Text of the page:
Ce­cil Rhodes, Al­fred Beit and Bar­ney Bar­nato are among the char­ac­ters that epit­o­mise that epoch in our his­tory, de­spite the fact that there were hundreds of spec­u­la­tors and dig­gers who also flocked into Kim­ber­ley and Jo­han­nes­burg fol­low­ing the dis­cov­ery of our min­eral re­sources.

There were many Bo­ers who worked tire­lessly to­wards the for­ma­tion of the Union of South Africa in 1910, but Louis Botha and Jan Smuts would be re­mem­bered as the peo­ple who shaped the for­ma­tion of that union.

DF Malan, John Foster and Hen­drik Ver­wo­erd were not the only ar­chi­tects of apartheid as in­sti­tu­tion­alised in 1948. There were many apartheid big­ots who are lucky that their deeds remain buried in the an­nals of his­tory.

Sim­i­larly, there are many un­sung heroes of the lib­er­a­tion

TALK TO US Do you think 2019 will mark the be­gin­ning of a new epoch for SA’s political life?

SMS us on 35697 us­ing the key­word EPOCHS and tell us what you think. Please in­clude your name and prov­ince. SMSes cost R1.50 move­ment who played a crit­i­cal role along­side the Man­de­las, Mbekis and Sisu­lus, who epit­o­mised our 1994 mo­ment.

His­tory is, there­fore, like a great theatre, on whose stage we are sum­moned to play our part and dis­ap­pear once our role is done. Like on a theatre stage, there are pro­tag­o­nists, cheer­lead­ers and some are au­di­ence mem­bers.

The afore­men­tioned peo­ple played their role and, as Hofmeyr re­minds us, in­deed man and epochs pass. What re­mains is the fu­ture that con­tin­ues to beckon.

We, there­fore, find our­selves hav­ing to an­swer the ques­tions: What kind of epoch is this fu­ture that is beck­on­ing go­ing to be­stow on our gen­er­a­tion? And who among us will be the char­ac­ters that will epit­o­mise such an epoch? These ques­tions are about whether, as a gen­er­a­tion, we can recog­nise the re­spon­si­bil­ity his­tory has be­stowed upon us in the evo­lu­tion of our so­ci­ety.

A care­ful ob­ser­va­tion of the un­fold­ing events in our na­tional politics sug­gests that we are in­deed on the cusp of his­tory and 2019 prom­ises to mark that epoch.

That 2019 is likely to be the year in which the ANC loses na­tional elec­tions would mark the end of lib­er­a­tion politics in South Africa and usher in a dif­fer­ent politics at two lev­els.

At the first level, hence­forth, any­one try­ing to black­mail black peo­ple on the ba­sis of struggle cre­den­tials would be ir­rel­e­vant. Par­ties would have to do more than in­voke the mem­ory of this or that hero from Maz­imbu to win the hearts and minds of vot­ers. It would be the ca­pa­bil­i­ties of a per­son, his or her vi­sion for the coun­try, rather than danc­ing and singing, that would win votes for a party. In short, 2019 may usher in an epoch of a politics of ideas.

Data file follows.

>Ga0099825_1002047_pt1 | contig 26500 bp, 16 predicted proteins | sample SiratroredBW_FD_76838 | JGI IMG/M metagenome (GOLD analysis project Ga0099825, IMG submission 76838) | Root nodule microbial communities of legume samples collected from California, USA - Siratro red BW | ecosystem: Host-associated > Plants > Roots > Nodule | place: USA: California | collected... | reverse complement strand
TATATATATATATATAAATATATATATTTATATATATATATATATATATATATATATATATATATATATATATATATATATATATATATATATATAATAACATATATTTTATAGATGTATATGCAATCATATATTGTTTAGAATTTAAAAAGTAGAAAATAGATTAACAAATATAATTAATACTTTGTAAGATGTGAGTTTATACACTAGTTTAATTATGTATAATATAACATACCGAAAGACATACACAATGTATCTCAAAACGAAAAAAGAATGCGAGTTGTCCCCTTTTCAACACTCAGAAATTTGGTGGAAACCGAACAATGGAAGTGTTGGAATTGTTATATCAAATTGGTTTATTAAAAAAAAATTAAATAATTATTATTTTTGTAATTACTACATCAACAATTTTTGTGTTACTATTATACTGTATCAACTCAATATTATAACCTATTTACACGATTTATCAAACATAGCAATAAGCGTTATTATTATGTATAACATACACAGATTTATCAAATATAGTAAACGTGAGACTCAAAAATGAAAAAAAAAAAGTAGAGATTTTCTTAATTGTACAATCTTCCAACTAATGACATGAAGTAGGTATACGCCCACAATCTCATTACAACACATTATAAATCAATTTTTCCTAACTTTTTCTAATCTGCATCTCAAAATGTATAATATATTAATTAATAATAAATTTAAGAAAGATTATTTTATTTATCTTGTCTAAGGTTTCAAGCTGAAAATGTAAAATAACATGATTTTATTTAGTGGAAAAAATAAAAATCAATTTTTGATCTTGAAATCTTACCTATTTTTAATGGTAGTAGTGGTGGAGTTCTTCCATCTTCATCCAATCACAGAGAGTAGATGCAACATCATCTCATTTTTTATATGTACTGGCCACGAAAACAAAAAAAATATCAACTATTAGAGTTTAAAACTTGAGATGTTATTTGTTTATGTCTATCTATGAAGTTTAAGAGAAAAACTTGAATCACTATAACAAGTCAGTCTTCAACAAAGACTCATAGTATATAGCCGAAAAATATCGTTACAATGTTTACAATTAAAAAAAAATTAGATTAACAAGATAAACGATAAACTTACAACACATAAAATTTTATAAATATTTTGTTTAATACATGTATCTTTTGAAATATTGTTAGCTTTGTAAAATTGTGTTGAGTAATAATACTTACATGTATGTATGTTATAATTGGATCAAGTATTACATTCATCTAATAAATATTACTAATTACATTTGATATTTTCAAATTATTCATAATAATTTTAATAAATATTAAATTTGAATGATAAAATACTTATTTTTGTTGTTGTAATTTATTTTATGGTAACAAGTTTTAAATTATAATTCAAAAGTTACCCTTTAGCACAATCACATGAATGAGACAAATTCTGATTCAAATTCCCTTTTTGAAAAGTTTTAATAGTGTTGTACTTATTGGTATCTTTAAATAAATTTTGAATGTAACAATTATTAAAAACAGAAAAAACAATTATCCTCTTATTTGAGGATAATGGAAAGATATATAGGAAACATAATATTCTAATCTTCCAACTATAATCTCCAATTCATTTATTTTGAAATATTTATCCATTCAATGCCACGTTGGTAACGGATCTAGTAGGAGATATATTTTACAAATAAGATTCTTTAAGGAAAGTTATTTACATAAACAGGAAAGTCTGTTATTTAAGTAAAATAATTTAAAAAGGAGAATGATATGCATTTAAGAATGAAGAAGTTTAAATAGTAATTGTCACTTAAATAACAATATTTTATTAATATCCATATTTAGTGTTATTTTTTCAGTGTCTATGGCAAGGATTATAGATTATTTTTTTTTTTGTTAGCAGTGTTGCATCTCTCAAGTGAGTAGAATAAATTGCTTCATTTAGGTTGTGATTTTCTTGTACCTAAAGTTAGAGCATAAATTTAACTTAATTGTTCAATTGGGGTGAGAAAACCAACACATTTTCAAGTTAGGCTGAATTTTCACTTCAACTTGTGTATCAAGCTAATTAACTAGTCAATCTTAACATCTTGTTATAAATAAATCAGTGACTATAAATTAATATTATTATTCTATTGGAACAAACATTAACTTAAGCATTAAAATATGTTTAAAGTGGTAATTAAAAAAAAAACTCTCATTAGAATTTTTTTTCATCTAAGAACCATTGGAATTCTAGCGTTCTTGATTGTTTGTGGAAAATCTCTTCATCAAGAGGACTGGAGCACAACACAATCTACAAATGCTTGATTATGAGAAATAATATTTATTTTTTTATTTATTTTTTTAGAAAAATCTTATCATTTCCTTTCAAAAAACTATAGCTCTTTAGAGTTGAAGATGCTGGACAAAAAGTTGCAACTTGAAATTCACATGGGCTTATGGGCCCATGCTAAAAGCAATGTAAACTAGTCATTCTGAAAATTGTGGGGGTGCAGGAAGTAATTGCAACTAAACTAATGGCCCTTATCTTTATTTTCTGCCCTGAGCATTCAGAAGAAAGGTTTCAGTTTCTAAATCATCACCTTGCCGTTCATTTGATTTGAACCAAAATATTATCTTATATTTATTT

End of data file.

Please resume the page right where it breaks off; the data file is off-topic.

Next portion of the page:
Se­condly, 2019 may also mark the end of geron­toc­racy – a lead­er­ship by old peo­ple. If 2019 ush­ers in a coali­tion gov­ern­ment be­tween the DA and the Eco­nomic Free­dom Fight­ers, as many pun­dits have pre­dicted, the el­e­va­tion of Mmusi Maimane and Julius Malema to the Union Build­ings will also sig­nify the elec­torate’s em­brace of youth­ful lead­er­ship and a re­jec­tion of old dead wood.

Thus, his­tory will be kind to Maimane and Malema, and record them as the char­ac­ters that epit­o­mised a new epoch in the evo­lu­tion of our so­ci­ety.

But even as we are op­ti­mistic about the pos­si­ble epoch that 2019 rep­re­sents, there is a daunt­ing ques­tion we can­not ig­nore: If the ANC loses, will it ac­cept the out­come of an elec­tion and hand over power peace­fully, or will it re­sist and throw the coun­try into anar­chy?

If anar­chy reigns, 2019 will mark a dif­fer­ent epoch and may throw our coun­try on to a tra­jec­tory of the sort of ne­go­ti­ated political agree­ments that have char­ac­terised post­colo­nial so­ci­eties in Africa. This epoch and its char­ac­ters, too, shall pass, but the fu­ture will con­tinue to beckon. Mal­ada is a mem­ber of

the Midrand Group

PHOTO: ALAN MUR­DOCH

IN WITH THE NEW The el­e­va­tion of Mmusi Maimane and Julius Malema to the Union Build­ings will sig­nify the elec­torate’s em­brace of youth­ful lead­er­ship and a re­jec­tion of old dead wood

Newspapers in English

Newspapers from South Africa

© PressReader. All rights reserved.